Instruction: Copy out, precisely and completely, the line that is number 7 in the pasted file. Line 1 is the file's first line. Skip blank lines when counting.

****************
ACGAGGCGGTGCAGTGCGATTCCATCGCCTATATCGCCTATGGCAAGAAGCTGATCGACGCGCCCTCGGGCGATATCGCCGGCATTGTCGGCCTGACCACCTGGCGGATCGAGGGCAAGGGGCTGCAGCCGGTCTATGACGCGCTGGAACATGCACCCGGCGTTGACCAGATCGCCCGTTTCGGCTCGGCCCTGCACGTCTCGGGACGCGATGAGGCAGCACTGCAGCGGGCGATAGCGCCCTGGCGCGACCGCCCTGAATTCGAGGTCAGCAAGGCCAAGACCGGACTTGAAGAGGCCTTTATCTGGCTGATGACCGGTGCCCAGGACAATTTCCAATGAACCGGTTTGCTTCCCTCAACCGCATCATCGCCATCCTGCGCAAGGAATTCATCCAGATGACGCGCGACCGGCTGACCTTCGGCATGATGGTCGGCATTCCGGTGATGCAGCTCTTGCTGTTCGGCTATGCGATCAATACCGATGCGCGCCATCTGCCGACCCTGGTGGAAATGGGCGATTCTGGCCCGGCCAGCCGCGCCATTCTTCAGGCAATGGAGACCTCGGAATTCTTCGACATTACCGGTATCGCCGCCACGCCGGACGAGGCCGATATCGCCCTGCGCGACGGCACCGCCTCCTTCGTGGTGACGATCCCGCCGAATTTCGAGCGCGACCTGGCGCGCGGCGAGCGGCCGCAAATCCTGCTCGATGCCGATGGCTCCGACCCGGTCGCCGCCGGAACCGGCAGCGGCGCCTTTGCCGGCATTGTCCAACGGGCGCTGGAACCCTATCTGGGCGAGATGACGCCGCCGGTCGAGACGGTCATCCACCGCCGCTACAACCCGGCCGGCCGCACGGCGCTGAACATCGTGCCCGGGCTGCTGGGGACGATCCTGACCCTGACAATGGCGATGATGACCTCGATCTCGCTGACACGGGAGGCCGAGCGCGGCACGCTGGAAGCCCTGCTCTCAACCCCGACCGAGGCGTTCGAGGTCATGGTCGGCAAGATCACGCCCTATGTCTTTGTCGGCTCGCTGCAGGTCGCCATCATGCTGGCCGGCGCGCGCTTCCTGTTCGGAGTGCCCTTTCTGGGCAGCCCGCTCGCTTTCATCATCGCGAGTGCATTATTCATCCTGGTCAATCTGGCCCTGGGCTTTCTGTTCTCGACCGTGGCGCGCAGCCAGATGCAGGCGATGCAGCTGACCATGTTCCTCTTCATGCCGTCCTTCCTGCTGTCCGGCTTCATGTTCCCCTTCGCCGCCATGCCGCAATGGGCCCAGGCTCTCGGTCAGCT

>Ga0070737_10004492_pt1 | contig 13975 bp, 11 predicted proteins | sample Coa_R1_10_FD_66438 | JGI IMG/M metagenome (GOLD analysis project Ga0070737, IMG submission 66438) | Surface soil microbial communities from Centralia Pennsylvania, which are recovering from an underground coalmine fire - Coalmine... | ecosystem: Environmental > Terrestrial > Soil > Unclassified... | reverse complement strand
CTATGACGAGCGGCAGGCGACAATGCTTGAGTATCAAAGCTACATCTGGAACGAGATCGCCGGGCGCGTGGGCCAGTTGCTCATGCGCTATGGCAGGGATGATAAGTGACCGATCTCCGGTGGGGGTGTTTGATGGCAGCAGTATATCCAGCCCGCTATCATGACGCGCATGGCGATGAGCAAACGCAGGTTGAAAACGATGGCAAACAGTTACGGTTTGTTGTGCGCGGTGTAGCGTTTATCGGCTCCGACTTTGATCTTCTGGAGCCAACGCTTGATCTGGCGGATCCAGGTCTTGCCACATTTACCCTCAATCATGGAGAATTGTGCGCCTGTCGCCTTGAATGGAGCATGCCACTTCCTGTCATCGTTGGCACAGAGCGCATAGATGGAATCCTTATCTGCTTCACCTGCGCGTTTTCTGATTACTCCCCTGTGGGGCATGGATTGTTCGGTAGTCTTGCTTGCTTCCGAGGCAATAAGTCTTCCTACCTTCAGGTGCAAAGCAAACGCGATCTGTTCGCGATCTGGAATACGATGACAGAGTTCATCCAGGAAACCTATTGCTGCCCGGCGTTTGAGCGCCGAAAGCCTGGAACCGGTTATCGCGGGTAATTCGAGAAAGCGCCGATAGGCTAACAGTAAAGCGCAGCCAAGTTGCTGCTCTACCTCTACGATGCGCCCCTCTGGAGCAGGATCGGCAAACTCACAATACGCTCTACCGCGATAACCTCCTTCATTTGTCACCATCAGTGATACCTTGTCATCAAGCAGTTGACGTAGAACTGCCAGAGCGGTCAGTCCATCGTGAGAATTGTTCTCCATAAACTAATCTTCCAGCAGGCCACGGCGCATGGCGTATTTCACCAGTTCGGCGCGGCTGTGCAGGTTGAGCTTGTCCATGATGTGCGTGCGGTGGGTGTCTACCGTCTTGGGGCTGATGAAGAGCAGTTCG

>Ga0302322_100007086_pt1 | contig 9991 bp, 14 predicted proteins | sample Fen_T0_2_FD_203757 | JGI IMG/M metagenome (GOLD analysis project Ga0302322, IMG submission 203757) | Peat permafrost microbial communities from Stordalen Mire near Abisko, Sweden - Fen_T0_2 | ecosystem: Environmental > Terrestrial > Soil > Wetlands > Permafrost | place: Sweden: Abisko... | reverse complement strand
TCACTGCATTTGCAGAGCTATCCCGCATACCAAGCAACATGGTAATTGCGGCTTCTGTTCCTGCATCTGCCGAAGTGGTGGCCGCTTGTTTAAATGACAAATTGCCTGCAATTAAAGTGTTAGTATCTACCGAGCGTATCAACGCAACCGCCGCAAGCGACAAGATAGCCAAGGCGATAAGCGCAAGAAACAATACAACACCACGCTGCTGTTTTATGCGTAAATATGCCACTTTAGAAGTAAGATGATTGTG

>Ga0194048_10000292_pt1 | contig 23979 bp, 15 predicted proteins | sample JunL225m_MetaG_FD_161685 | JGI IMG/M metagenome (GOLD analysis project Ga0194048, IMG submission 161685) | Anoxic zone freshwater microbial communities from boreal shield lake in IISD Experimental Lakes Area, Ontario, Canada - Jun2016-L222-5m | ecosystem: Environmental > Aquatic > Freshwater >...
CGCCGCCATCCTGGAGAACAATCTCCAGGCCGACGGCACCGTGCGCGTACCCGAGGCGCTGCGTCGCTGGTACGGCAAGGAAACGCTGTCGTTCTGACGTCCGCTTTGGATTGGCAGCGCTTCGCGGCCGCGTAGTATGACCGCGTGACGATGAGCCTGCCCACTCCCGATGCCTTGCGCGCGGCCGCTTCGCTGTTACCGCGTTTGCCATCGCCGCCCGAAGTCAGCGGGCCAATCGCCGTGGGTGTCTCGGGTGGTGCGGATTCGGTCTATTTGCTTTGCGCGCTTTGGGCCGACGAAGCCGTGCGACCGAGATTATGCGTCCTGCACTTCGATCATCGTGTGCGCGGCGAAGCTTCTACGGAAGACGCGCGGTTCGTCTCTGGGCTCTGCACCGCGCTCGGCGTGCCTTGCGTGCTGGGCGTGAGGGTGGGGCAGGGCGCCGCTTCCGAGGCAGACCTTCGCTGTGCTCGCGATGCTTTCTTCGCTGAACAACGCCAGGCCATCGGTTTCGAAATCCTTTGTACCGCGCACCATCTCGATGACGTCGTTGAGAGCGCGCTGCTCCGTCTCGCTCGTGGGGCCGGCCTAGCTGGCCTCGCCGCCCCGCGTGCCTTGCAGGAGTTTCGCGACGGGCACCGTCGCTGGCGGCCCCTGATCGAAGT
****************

CGCCGCCATCCTGGAGAACAATCTCCAGGCCGACGGCACCGTGCGCGTACCCGAGGCGCTGCGTCGCTGGTACGGCAAGGAAACGCTGTCGTTCTGACGTCCGCTTTGGATTGGCAGCGCTTCGCGGCCGCGTAGTATGACCGCGTGACGATGAGCCTGCCCACTCCCGATGCCTTGCGCGCGGCCGCTTCGCTGTTACCGCGTTTGCCATCGCCGCCCGAAGTCAGCGGGCCAATCGCCGTGGGTGTCTCGGGTGGTGCGGATTCGGTCTATTTGCTTTGCGCGCTTTGGGCCGACGAAGCCGTGCGACCGAGATTATGCGTCCTGCACTTCGATCATCGTGTGCGCGGCGAAGCTTCTACGGAAGACGCGCGGTTCGTCTCTGGGCTCTGCACCGCGCTCGGCGTGCCTTGCGTGCTGGGCGTGAGGGTGGGGCAGGGCGCCGCTTCCGAGGCAGACCTTCGCTGTGCTCGCGATGCTTTCTTCGCTGAACAACGCCAGGCCATCGGTTTCGAAATCCTTTGTACCGCGCACCATCTCGATGACGTCGTTGAGAGCGCGCTGCTCCGTCTCGCTCGTGGGGCCGGCCTAGCTGGCCTCGCCGCCCCGCGTGCCTTGCAGGAGTTTCGCGACGGGCACCGTCGCTGGCGGCCCCTGATCGAAGT